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How an FCA investigation pushed a Sipp firm over the edge


Administrators have said the cost of a regulatory investigation into the security of client money ultimately resulted in Sipp provider European Pensions Management going bust.

EPM was bought by Suffolk Life last week for an undisclosed sum.

In their report, administrators Smith & Williamson said EPM’s cash flow was hit by its decision to stop taking on new business in March.

At the same time it faced “substantial” professional fees, as a result of these ongoing regulatory investigations into the “systems and control” of client assets.  

The administrator’s report confirms professional fees from these regulatory investigations are still unpaid. As a result, EPM was deemed insolvent and filed for a special administration order in 20 June this year.

The administrators report reveals these regulatory investigations first began in June 2014.

They were undertaken to “ascertain the precise treatment of certain monies which were held in pooled accounts.”

It also says the decision to stop taking on new customers followed “queries about the systems and controls operated by EPM in respect of regulated client assets.”

However, the administrators made clear that despite concerns about the systems and control of client assets, customer’s money was ultimately not put at risk. Money invested since the company went into administration have been held in segregated accounts.

EPM’s portfolio of 5,000 Sipp accounts – which have a value of around £630m – will now be operated by Suffolk Life.

Customers can apply to transfer their accounts elsewhere. The administrator said such individual pension transfers may take longer than usual.

Suffolk Life managing director Will Self says: “This acquisition, coming shortly after Suffolk Life joined the Curtis Banks group, delivers a statement of the group’s commitment to grow our position in the independent Sipp market, and demonstrates our capability to support advisers and investors in sections of the market that many other Sipp operators have retreated from.”

He adds: “It is a good quality book of Sipps, and Suffolk Life remains comfortably capitalised following the acquisition.

Suffolk Life itself was acquired by Curtis Banks in January this year. Previously it was owned by Legal & General.

Further consolidation in the Sipp market is expected ahead of new capital adequacy rules which come into effect in September this year. These significantly increase the capital that Sipp providers have to hold.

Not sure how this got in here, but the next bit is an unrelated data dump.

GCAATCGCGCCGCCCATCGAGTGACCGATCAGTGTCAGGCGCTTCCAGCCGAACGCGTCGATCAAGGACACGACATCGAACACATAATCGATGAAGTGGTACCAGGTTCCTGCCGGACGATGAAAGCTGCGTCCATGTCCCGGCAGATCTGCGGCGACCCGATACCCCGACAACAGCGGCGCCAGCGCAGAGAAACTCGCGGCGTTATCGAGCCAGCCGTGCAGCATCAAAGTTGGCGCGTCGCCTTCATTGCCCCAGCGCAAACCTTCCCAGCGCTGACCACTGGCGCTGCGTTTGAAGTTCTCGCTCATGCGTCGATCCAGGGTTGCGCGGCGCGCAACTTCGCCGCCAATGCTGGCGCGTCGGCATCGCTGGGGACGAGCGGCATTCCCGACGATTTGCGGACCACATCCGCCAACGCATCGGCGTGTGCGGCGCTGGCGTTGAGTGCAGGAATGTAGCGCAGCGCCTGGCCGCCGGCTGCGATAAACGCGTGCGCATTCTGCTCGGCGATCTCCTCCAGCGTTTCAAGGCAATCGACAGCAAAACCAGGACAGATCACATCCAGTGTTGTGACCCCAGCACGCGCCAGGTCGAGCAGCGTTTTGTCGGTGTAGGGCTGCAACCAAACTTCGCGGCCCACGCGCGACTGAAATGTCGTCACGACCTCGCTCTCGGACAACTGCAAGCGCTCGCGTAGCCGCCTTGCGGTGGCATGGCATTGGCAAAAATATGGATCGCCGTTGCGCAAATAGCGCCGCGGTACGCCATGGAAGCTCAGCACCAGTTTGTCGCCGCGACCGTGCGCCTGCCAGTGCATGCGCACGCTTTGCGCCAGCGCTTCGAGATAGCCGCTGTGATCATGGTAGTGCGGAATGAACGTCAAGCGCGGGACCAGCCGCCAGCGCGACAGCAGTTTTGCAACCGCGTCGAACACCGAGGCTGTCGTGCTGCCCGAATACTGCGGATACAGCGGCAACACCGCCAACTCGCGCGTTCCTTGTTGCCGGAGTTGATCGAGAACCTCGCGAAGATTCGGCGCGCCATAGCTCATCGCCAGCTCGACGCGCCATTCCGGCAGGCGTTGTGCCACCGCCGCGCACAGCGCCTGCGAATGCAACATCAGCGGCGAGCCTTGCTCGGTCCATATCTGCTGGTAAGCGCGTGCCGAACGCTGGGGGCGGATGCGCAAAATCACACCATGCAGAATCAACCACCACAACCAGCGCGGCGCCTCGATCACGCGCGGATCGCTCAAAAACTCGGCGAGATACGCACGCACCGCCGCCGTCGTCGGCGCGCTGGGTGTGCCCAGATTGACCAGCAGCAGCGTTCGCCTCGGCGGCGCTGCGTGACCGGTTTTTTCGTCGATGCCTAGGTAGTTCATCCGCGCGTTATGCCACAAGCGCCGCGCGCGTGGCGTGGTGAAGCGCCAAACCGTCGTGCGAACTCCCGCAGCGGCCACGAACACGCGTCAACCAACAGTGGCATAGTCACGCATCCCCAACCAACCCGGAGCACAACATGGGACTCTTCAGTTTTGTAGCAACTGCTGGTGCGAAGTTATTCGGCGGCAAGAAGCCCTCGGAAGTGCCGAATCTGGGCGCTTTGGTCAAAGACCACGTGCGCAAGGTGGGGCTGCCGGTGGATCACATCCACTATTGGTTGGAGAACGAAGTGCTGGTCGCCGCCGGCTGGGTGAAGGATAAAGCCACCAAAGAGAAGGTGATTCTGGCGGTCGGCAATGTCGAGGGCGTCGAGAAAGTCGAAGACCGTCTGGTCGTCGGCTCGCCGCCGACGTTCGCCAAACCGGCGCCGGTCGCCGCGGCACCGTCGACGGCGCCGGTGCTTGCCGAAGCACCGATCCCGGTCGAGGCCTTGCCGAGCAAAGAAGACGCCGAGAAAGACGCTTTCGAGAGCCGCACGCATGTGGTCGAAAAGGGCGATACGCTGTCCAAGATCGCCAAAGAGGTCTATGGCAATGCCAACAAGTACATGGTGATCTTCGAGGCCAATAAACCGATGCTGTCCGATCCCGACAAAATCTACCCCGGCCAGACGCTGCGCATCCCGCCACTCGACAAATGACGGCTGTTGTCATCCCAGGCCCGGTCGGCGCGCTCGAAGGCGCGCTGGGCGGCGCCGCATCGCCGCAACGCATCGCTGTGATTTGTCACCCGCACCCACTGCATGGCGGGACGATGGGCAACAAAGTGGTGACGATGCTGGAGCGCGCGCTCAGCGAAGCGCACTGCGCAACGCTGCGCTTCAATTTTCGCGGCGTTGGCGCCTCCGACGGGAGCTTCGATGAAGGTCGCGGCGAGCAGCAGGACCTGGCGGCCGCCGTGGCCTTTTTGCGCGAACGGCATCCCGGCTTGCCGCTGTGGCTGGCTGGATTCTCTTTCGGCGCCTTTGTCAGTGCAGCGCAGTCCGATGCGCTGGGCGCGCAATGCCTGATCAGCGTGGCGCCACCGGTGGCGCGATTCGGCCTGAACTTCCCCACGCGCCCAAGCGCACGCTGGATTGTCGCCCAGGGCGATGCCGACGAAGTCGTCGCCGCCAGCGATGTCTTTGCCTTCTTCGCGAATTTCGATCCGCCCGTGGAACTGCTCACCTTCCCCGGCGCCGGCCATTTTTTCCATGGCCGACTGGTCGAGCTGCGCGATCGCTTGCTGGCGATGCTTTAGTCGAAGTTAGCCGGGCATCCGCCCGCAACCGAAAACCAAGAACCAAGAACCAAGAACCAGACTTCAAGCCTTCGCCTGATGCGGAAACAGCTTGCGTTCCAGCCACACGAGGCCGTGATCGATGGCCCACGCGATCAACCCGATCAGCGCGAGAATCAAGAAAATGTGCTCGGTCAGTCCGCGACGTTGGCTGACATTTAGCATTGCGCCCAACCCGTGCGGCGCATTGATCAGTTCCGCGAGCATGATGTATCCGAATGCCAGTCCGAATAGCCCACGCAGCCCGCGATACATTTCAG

Last week Money Marketing revealed that Hornbuckle – owned by Embark – was about to take over rival Sipp firm Rowanmoor.

Embark also recently acquired the failed platform Avalon.

Rowanmoor confirmed it had met these capital requirement towards the end of last month. It has two products, the Pensions Sipp which has £555m of assets and the Pensions Family Pension Trust with £455m.

In total, the Rowanmoor group has assets of nearly £4bn, the majority of which sit in its SSAS book. Hornbuckle has around £4bn of assets and roughly 13,500 Sipp and SSAS clients.

Finalytiq founder Abraham Okusanya says: “Some of the issues around financial stability has been known for quite some time.

“Advisers with clients in both businesses should expect that this will impact on service. Hornbuckle will have the huge responsibility of integrating a new business in addition to Avalon.”

Both firms were given “C” in Finalytiq’s recent report on the financial strength of Sipp firms.

Adviser view

Dobson & Hodge director Paul Stocks says:

Advisers will look at both the size and experience of a firm when placing ‘full’ Sipp business. But it’s equally important for us to look at its customer service and administration capability. We want a firm that can be nimble in the face of regulatory change. You would think that sticking with larger well known brands provides some safety net but this isn’t always the case

Big numbers


Number of Sipps held by European Pensions Management at the time of its collapse


Combined assets of Rowanmoor and Hornbuckle



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There are 3 comments at the moment, we would love to hear your opinion too.

  1. The FCA have concept of money; full stop !

    They have a bottomless pit of resource (us) so by default make the assumption that we do too !

    It is finding common place now that regulation, sorry the FCA, is the problem not the solution !

    Its all to easy for them (FCA) to demand, without suffering and consequence.

  2. Darren Mosstin 21st July 2016 at 2:56 pm

    If however the firms poor CASS arrangements had resulted in a client (or even a close relative) loosing part/all of their retirement savings, would wyou also be criticing them (FCA) for doing nothing, or not enough? Seems to me they can be a bit damned if they do, damned if they dont.

    The balance of power is with the firms, not the consumers, therefore they need someone to ask these questions of them occasionally, if this pushes an unprepared and (possibly) poorly run business to the wall, is this such a bad thing?

    We are far to quick to criticise sometimes.

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